In addition, eight short videos were created that demonstrated the basics of insect collecting, preparing and mounting. The videos are available online via YouTube, and links are provided on the insect resource webpage.
Seventy one (71) participants with diverse backgrounds such as University Extension faculty(13) in Oregon, and Washington, crop consultants(13), and certified Master Gardeners(45) from Oregon, and Washington, Idaho and Utah were trained. Participants were surveyed at the short course to evaluate the class room component of our program. This survey received approval by the OSU Institutional Review Board for use by Extension faculty in evaluating their programming.
Students rated the Short Course overall quality at 5.9 on a scale of 1-6 with 6 being the highest in a short course class room evaluation survey.
Training participants in insect identification and management strategies with materials resulted in improved skill levels. A pre- and post-survey was conducted at each short course event. Participants’ survey results showed increased knowledge of insect identification from 2.7 to 4.2 on a scale of 1-5 with 5 being the highest. Their knowledge of IPM also increased from 3.8 to 4.6.
Mini collections created by short course participants for the purpose of insect identification and introducing beneficial insects began in the short courses and then went home with them. These are now being used as their training materials in local agricultural and community outreach and education events. This strategy dispersed them across a three state region.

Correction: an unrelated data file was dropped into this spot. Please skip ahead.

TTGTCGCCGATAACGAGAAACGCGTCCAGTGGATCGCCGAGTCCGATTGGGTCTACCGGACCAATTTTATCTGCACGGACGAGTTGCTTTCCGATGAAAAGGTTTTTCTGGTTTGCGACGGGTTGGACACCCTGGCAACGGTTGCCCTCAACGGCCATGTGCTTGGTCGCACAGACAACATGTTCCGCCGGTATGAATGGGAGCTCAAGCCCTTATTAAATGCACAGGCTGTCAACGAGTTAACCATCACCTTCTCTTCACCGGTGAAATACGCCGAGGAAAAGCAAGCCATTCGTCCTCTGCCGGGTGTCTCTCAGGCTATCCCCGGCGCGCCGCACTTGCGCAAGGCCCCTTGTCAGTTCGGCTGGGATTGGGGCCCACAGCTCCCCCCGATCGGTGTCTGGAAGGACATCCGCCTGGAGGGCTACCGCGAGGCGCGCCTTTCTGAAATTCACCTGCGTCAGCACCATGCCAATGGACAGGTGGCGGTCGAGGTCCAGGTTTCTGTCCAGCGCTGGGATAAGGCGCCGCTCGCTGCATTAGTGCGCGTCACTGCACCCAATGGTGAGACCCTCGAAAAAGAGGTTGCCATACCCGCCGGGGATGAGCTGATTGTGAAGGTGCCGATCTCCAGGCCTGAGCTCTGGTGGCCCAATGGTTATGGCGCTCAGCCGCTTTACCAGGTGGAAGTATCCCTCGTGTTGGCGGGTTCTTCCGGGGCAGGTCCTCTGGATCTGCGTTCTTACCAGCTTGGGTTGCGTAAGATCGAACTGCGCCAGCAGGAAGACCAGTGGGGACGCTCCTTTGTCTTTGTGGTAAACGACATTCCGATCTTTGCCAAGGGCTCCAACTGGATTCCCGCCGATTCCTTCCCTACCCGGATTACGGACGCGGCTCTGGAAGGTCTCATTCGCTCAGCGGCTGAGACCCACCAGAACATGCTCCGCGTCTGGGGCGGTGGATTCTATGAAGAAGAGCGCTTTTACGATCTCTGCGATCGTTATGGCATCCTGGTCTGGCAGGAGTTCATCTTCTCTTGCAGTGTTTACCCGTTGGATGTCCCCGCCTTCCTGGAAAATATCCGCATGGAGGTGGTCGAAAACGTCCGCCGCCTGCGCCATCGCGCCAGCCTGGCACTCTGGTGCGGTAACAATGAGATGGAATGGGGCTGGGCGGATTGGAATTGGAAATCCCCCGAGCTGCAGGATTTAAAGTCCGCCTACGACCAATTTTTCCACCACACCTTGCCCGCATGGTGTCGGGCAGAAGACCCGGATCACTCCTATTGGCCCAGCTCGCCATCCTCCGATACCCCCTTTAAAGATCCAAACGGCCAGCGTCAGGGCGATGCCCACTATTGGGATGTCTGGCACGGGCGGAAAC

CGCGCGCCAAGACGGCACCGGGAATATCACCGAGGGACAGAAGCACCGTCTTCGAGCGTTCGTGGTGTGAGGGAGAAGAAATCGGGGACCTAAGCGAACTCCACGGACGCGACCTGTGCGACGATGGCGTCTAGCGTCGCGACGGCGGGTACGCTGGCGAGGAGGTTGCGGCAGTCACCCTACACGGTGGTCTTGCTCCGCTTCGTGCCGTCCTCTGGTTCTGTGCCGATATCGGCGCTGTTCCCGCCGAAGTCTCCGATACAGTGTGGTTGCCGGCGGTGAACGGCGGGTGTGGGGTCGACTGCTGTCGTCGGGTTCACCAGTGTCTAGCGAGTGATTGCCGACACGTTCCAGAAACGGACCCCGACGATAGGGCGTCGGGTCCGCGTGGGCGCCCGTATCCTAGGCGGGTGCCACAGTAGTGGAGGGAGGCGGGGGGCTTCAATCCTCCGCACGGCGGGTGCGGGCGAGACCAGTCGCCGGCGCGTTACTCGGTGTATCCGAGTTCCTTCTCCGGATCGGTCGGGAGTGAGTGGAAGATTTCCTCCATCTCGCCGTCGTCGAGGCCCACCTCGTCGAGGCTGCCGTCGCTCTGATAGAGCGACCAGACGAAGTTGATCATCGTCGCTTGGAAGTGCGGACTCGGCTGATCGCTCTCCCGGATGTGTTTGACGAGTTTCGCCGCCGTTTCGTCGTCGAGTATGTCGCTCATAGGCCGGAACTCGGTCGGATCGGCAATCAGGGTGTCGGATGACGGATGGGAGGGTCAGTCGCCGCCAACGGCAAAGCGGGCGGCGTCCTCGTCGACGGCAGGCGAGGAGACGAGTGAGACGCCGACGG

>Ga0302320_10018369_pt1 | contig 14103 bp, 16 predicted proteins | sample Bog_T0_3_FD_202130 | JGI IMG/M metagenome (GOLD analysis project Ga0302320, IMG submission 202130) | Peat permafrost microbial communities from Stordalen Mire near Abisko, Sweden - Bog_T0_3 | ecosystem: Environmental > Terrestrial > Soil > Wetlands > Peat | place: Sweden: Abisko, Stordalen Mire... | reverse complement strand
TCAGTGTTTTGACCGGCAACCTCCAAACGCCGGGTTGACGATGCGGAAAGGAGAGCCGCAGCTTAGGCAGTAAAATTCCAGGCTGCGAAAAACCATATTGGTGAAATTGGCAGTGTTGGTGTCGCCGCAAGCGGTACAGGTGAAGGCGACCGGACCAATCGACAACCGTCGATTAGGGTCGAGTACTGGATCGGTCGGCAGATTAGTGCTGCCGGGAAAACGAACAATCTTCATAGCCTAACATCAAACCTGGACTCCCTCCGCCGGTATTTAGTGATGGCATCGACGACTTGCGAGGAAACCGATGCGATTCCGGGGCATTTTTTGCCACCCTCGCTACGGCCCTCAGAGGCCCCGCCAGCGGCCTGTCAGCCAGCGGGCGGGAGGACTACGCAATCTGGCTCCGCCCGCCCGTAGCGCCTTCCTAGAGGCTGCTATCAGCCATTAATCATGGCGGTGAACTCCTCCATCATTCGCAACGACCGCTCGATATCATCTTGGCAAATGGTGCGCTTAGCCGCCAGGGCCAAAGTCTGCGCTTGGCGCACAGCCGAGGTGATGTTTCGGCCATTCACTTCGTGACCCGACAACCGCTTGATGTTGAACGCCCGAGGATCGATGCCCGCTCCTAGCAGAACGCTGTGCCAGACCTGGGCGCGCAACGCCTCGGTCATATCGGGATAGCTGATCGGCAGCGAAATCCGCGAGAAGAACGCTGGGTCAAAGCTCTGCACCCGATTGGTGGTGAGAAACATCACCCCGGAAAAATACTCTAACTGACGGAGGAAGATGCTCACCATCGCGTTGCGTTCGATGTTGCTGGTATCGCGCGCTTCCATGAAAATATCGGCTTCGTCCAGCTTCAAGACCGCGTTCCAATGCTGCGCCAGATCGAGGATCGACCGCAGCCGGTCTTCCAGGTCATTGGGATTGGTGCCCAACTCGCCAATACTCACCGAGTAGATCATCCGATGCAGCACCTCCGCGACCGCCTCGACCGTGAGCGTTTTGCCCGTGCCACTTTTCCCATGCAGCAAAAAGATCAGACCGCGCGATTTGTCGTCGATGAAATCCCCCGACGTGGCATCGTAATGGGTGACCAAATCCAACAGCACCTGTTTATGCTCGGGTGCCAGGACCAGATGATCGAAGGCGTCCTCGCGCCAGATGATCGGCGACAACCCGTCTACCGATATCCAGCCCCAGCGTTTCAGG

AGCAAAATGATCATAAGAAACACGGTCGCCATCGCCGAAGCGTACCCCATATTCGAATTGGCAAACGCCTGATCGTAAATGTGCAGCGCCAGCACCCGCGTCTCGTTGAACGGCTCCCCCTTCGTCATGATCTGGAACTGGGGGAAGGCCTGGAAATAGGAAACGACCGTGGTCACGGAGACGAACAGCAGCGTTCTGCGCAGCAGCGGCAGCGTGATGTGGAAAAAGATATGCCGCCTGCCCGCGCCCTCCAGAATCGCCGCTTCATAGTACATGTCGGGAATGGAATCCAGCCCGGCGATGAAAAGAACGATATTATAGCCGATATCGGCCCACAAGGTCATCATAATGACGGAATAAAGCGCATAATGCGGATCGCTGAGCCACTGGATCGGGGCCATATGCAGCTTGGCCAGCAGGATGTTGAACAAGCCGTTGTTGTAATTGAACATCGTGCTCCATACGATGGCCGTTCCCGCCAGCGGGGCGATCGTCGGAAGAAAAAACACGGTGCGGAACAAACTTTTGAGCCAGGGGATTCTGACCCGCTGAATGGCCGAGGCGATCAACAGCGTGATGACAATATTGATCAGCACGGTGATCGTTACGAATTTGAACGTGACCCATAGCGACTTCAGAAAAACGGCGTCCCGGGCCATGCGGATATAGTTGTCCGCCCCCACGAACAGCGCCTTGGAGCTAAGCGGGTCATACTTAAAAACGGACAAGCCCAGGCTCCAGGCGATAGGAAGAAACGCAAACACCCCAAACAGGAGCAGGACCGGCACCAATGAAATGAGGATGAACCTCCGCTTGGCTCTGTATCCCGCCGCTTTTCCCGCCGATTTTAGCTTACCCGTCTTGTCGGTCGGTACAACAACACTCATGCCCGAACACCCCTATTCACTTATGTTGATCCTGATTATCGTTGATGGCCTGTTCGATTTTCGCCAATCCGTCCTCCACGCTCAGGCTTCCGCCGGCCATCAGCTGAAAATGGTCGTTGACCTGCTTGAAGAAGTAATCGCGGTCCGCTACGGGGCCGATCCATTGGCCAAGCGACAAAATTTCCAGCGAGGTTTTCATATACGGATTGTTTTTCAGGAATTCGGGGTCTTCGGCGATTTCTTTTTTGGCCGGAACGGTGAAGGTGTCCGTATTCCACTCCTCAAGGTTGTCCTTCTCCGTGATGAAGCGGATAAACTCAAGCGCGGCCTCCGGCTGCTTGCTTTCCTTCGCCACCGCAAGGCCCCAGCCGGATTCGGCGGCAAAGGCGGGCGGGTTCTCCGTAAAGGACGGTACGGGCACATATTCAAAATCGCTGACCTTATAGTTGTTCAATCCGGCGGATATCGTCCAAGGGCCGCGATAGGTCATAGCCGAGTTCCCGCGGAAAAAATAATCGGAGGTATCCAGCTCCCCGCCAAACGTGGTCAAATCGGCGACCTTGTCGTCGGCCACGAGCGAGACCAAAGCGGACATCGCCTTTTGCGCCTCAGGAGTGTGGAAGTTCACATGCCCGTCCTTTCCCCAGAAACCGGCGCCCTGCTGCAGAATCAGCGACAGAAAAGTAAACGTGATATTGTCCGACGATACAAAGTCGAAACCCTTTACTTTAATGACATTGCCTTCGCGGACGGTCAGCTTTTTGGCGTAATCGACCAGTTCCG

Their increased knowledge and use of on-line insect identification, biological control and management resources by trainers will impact the broader agricultural community over time.
Two online follow-up surveys were conducted, one in November, 2010 through January, 2011 and one in July, 2011 with Survey Monkey (http://www.surveymonkey.com/) to quantify outcomes that have occurred since the short courses were conducted. This survey was also approved by the OSU IRB before being conducted. The following results are from the final survey with 47 respondents out of 71 participants (66%) reporting.